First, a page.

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Liberia: fighting hampers Sierra Leone repatriation

Briefing notes

Liberia: fighting hampers Sierra Leone repatriation

18 June 2002

Sporadic clashes in parts of Liberia are hampering UNHCR's efforts to resume repatriation of Sierra Leonean refugees from Liberia. About 11,000 of them are still stranded in Sinje refugee camps, 40 km from the Sierra Leonean border. UNHCR staff tried to drive to Sinje from the capital, Monrovia, yesterday to register refugees willing to go back. However, our vehicles were turned back by government soldiers who cited fighting along the road. UNHCR is currently looking at other options, such as repatriation by sea, or by convoys of trucks sent in directly from Sierra Leone along a relatively safe stretch of the road.

Meanwhile, in another area of Liberia, UNHCR was able to register a group of Sierra Leonean refugees displaced by the fighting in Lofa and Bong counties, where they had lived among the local population. About 400 of these refugees were found near Totota, south-west of the town of Gbarnga, which came under attack in recent weeks. Totota is also a gathering point for displaced Liberians.

Although initially a convoy was planned for these refugees to return to Sierra Leone on June 20, insecurity along the Monrovia-Sierra Leone road has again put the return on hold. Liberia is hosting 36,000 refugees from Sierra Leone in camps, in addition to an estimated 31,000 living among the local population. It is expected that a majority will return, once conditions are safe.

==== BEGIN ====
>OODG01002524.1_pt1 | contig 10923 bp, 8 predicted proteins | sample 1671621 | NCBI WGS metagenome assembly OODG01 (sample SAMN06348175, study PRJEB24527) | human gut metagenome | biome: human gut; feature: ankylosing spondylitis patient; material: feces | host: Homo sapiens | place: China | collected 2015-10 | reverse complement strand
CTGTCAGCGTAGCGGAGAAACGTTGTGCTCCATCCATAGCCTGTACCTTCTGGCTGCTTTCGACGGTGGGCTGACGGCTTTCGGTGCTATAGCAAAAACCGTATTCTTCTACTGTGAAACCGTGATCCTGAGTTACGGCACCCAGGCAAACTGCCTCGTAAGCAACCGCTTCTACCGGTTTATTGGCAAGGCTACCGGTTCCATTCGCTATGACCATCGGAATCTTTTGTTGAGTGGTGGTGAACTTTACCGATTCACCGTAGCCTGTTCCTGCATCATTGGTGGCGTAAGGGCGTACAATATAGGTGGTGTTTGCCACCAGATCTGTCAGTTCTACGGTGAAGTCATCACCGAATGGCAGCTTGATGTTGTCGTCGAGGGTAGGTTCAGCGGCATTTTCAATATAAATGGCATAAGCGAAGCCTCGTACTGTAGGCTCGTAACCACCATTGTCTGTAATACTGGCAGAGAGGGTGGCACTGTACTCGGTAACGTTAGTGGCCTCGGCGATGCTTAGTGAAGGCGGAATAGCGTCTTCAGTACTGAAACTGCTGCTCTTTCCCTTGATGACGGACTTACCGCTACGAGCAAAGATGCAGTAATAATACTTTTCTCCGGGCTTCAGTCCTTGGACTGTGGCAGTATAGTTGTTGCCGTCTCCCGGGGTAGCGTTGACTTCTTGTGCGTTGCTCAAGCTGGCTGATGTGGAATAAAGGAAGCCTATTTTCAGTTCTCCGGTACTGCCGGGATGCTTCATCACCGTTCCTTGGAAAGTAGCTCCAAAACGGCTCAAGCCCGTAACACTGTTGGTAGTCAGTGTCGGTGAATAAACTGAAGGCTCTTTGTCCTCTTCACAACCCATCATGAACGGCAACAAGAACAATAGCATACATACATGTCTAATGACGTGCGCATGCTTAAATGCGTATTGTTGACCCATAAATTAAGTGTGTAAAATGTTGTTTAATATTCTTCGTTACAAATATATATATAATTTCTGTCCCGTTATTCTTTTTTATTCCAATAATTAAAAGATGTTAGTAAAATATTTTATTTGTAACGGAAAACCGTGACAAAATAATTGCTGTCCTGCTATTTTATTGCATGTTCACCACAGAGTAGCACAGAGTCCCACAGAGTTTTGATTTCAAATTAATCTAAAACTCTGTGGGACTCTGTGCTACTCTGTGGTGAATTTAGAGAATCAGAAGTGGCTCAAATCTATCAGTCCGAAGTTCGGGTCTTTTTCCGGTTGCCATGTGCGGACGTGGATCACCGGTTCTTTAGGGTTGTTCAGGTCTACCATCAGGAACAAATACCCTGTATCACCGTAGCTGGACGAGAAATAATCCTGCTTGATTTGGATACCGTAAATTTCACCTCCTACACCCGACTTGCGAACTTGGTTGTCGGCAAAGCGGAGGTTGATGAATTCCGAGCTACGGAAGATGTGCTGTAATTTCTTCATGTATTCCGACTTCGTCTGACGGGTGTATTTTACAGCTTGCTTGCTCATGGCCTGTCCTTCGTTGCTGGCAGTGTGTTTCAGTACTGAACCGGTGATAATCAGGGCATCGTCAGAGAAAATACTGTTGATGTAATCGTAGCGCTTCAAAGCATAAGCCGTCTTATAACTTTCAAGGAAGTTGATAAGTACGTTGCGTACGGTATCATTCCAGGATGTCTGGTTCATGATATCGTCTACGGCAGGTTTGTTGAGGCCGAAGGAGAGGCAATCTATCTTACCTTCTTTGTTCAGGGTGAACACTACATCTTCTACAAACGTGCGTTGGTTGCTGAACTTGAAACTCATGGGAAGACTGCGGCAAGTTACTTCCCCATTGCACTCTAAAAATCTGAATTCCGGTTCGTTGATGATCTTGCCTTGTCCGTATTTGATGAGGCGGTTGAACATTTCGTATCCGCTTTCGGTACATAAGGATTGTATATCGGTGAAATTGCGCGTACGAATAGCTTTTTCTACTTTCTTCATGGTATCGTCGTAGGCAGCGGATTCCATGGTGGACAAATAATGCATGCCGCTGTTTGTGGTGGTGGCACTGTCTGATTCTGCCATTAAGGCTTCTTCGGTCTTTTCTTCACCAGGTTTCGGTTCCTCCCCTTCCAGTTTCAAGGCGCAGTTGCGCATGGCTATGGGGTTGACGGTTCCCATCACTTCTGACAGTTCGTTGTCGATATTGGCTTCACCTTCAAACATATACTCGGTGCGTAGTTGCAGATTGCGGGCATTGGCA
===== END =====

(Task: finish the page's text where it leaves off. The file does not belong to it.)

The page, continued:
In Guinea, meanwhile, UNHCR is working relentlessly to transfer from the border 6,500 refugees who arrived last week in the villages of Sedimay, Fassankony and Koyamah, in the Macenta area. Transfer of the more vulnerable refugees to the camp of Kouankan is planned for this week. Kouankan, which houses 23,000 people, is already overcrowded beyond its initial capacity of 20,000. An additional influx would put tremendous pressure on the existing facilities at the camp. Financial constraints are presently preventing us from building an extension to the camp or starting a new site at Lainé, north-east of Nzérékoré. Meanwhile, UNHCR is delivering food, medicine and domestic items such as mats, blankets and kitchen utensils to the border area, where 30-40 new refugees arrive daily.

Guinea hosts over 100,000 refugees of which over 20,000 arrived this year alone.